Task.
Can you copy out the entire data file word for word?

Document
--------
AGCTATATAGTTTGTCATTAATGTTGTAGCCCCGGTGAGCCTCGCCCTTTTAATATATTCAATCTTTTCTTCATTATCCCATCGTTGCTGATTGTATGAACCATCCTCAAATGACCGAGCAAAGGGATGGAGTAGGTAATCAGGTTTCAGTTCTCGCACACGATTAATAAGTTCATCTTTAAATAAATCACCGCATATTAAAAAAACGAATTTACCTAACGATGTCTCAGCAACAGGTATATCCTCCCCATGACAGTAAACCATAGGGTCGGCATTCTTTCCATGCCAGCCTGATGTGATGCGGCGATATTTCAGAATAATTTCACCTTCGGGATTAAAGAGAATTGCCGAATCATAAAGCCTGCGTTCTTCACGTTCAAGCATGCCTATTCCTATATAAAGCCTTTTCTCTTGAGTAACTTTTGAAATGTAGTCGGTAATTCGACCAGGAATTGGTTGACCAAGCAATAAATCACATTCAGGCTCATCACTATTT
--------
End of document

AGCTATATAGTTTGTCATTAATGTTGTAGCCCCGGTGAGCCTCGCCCTTTTAATATATTCAATCTTTTCTTCATTATCCCATCGTTGCTGATTGTATGAACCATCCTCAAATGACCGAGCAAAGGGATGGAGTAGGTAATCAGGTTTCAGTTCTCGCACACGATTAATAAGTTCATCTTTAAATAAATCACCGCATATTAAAAAAACGAATTTACCTAACGATGTCTCAGCAACAGGTATATCCTCCCCATGACAGTAAACCATAGGGTCGGCATTCTTTCCATGCCAGCCTGATGTGATGCGGCGATATTTCAGAATAATTTCACCTTCGGGATTAAAGAGAATTGCCGAATCATAAAGCCTGCGTTCTTCACGTTCAAGCATGCCTATTCCTATATAAAGCCTTTTCTCTTGAGTAACTTTTGAAATGTAGTCGGTAATTCGACCAGGAATTGGTTGACCAAGCAATAAATCACATTCAGGCTCATCACTATTT